Air Distribution

Most shops I have seen use iron pipe for air, but I was just looking at a
couple on-line specs sheets on PVC and it looks like if I were to distribute
air at 125 PSI in my shop using 1" Schedule 40 PVC I would have about a 30%
safety margin at the worst case scenario. That's based on 120F operating
temperature. While yes it does hit 120F here in the desert once in a great
while I don't think its ever gotten above 105 in the shop building. Better
safe than sorry though.
Wadda ya think?
P.S. I have seen other shops use PVC also, and they said they never had any
problems.
The only real issue I see is that "wish this hose was 2 inches longer"
factor. I could probably mitigate that by using brass fittings at the ends
and securing them properly at the wall, and of course the fact that there
would be air all over the shop instead of in one corner would help quite a
lot.

Reply to
Bob La Londe
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Not regarded as a good idea.
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Gets brittle, fractures, plenty of sharp high-velocity shards.
Dave
Reply to
spamTHISbrp
You cannot use regular Sch. 40 PVC pipe for compressed air, as it is known to explode. The cracks in it run faster than the speed of sound in compressed air, therefore the appearance is that your entire pipe exploded at once.
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Reply to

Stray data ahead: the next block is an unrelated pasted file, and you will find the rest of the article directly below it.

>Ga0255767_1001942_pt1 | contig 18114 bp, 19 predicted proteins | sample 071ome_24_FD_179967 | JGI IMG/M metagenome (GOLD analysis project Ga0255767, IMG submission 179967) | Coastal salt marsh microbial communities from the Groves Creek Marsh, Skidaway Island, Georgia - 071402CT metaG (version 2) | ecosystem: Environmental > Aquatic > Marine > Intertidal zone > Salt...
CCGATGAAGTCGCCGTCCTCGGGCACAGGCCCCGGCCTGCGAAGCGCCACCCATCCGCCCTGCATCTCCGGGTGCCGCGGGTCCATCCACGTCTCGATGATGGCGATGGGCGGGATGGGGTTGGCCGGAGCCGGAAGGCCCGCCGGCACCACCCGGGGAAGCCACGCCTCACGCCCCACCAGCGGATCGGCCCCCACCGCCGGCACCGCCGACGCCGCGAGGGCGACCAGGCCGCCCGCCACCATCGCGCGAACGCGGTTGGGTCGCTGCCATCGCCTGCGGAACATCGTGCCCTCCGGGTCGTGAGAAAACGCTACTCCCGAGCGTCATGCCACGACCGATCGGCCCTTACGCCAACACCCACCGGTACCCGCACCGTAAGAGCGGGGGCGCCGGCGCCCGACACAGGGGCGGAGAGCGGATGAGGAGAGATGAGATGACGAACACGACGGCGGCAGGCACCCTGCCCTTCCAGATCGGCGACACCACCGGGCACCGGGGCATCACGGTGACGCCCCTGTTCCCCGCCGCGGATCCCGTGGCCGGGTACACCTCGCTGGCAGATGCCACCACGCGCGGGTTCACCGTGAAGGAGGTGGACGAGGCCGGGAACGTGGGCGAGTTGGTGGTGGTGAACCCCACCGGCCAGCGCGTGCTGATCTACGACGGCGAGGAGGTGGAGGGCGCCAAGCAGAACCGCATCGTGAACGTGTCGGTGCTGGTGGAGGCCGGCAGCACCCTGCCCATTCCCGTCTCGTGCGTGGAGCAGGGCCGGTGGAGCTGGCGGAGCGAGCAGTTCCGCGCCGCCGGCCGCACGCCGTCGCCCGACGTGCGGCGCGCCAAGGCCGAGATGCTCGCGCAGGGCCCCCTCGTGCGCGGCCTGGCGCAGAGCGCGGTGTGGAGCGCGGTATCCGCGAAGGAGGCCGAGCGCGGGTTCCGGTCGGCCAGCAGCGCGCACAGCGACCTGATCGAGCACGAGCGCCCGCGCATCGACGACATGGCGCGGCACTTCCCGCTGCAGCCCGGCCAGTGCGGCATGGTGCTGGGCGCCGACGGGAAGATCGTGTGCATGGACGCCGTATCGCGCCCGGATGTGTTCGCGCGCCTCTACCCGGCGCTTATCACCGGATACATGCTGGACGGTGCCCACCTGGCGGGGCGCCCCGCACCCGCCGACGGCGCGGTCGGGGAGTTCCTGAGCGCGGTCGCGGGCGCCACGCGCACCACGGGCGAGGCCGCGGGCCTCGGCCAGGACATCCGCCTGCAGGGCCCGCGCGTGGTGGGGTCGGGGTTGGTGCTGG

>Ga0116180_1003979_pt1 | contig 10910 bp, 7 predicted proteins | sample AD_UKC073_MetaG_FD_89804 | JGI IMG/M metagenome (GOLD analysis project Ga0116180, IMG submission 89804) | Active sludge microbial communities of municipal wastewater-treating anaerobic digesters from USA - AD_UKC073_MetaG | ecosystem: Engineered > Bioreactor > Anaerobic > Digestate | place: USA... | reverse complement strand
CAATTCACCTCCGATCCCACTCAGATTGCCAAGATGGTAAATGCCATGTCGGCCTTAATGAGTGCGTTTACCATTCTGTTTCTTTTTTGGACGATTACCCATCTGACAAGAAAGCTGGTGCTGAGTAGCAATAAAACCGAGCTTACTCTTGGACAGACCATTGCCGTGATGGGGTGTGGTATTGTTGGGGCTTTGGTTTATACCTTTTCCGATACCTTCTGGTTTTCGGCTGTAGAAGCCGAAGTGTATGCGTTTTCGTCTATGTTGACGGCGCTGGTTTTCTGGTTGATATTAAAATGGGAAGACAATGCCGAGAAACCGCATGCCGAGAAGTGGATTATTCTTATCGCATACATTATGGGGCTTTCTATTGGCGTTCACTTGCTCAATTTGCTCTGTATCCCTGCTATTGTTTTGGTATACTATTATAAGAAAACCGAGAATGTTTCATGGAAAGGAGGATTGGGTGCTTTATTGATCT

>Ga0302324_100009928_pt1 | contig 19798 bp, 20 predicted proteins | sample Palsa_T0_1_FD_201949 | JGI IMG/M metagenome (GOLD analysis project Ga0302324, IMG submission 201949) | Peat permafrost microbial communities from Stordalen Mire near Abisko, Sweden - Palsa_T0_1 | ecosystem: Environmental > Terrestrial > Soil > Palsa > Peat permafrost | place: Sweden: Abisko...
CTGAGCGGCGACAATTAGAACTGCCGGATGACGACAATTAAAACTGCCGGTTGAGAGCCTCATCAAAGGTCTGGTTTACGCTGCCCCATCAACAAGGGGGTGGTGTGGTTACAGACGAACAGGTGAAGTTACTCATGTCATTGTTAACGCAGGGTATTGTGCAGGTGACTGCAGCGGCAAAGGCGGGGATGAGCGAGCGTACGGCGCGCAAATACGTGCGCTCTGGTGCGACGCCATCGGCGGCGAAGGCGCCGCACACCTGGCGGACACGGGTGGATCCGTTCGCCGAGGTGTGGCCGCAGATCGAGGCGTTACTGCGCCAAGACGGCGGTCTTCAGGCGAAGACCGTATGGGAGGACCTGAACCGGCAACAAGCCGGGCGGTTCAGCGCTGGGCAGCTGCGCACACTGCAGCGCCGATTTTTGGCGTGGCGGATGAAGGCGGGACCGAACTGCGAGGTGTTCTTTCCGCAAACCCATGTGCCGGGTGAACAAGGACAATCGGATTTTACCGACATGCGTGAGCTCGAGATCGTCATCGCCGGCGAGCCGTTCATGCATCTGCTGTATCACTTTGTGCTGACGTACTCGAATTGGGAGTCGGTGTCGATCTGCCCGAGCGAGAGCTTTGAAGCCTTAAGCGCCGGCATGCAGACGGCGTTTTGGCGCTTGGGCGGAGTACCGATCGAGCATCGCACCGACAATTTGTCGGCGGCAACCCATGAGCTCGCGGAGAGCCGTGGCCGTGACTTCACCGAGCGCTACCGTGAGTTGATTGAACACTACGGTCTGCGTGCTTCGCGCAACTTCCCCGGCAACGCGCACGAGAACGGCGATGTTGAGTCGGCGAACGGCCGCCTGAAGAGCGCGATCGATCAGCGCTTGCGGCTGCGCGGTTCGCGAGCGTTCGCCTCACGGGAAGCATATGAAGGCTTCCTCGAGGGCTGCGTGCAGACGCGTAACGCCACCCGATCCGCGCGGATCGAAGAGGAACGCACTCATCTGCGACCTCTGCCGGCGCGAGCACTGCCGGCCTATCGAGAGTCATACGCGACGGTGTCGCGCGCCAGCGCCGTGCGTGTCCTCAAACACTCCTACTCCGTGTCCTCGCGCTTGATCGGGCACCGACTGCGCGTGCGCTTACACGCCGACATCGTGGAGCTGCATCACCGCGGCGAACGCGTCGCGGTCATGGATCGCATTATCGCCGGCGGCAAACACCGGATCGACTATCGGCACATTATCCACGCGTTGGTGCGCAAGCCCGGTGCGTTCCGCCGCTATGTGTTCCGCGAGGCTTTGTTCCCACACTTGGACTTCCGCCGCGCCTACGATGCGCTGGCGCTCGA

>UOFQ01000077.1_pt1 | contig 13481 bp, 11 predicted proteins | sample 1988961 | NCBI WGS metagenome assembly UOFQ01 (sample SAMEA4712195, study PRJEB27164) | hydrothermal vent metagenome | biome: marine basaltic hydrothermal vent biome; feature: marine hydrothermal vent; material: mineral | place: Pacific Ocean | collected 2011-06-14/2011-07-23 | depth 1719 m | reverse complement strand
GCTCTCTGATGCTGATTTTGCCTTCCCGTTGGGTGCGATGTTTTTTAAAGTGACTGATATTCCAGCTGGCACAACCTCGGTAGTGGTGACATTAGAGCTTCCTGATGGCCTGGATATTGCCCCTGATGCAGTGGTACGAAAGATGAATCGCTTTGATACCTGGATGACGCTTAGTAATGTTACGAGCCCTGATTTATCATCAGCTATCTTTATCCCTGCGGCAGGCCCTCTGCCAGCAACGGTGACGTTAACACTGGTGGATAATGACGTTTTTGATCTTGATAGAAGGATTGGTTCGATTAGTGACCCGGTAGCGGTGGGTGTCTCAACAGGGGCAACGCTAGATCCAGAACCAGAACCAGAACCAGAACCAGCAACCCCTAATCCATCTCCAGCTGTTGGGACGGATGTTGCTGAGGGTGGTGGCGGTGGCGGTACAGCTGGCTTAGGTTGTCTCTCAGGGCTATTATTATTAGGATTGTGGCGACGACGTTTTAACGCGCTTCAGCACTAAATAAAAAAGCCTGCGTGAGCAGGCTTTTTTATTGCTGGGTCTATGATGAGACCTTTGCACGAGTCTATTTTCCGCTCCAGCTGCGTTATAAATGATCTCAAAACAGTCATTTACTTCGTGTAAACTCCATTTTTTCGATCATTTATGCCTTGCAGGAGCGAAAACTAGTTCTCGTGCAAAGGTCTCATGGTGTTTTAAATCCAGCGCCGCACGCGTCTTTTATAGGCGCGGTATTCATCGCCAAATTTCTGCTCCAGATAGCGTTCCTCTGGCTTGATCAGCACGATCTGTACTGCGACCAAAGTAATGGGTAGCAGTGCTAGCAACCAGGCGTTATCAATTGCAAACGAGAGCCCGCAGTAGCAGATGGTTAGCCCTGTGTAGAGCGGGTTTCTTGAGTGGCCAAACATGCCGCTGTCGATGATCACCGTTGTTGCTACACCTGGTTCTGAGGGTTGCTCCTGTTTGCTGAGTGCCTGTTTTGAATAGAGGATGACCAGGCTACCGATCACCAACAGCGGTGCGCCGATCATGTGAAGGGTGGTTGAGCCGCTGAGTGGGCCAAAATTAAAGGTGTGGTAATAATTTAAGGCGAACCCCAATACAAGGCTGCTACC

Ignoramus26567
I was told this is not safe. So, I used copper tubing. Very easy to add a drop, just cut and sweat in a "T". Its worked well for 20 years now.
Karl
Reply to
Karl Townsend
it'll work fine...as long as you run the PVC inside steel pipe.
Reply to
Buerste
I had PVC air pipes for years until the warnings first appeared here. Then I replaced them with iron near the wood stove and copper elsewhere, just before the price skyrocketed. Some of the old PVC pipes fragmented like glass when I tried bending them, others crinkled.
Reply to
Jim Wilkins
DO NOT use PVC for compressed air. It is fine untill it fails - and then it is EXTREMELY DANGEROUS. There is a reason it is NOT ALLOWED by OSHA etc. It turns into high velocity shrapnel on failure.
Reply to
clare
Bob..at least once a year, I get called in to replumb a shop that had PVC pipe that decayed due to compressor oil, heat etc etc and finally blew out, often taking entire banks of florescent lights off the ceiling, blowing shit everywhich way etc.
Im not telling you not to do it. Ive seen some up for as long as 10 yrs with no explosions. But each and every piece Ive taken down had the structural composition of a grahm cracker. Drop it from 3 feet and it shatters like glass.
If you put up PVC...every bit has to be firmly secured to something rigid. After a couple years...putting any strain on it, thumping it, tapping it, pulling on it..and its gonna break. With luck, no one gets hurt.
Just my .02USD worth. My own home shop, is salvaged black pipe, mixed with air hose all running into homemade manifolds with taps for QDs all over the place. Only in places that I need a LOT of volume, such as die grinders, DA sanders and so forth, do I use a lot of pipe.
Black pipe is cheap if you buy it at a wholesale plumbing supply place such as Ferguson Express etc. I think Im paying $11 for a 20' joint of black. One of the tricks in doing a shop is to never ever use 90' elbow. Only use Ts and plug off the unused side. Sooner or later, you will need to put in another run or valve or line there.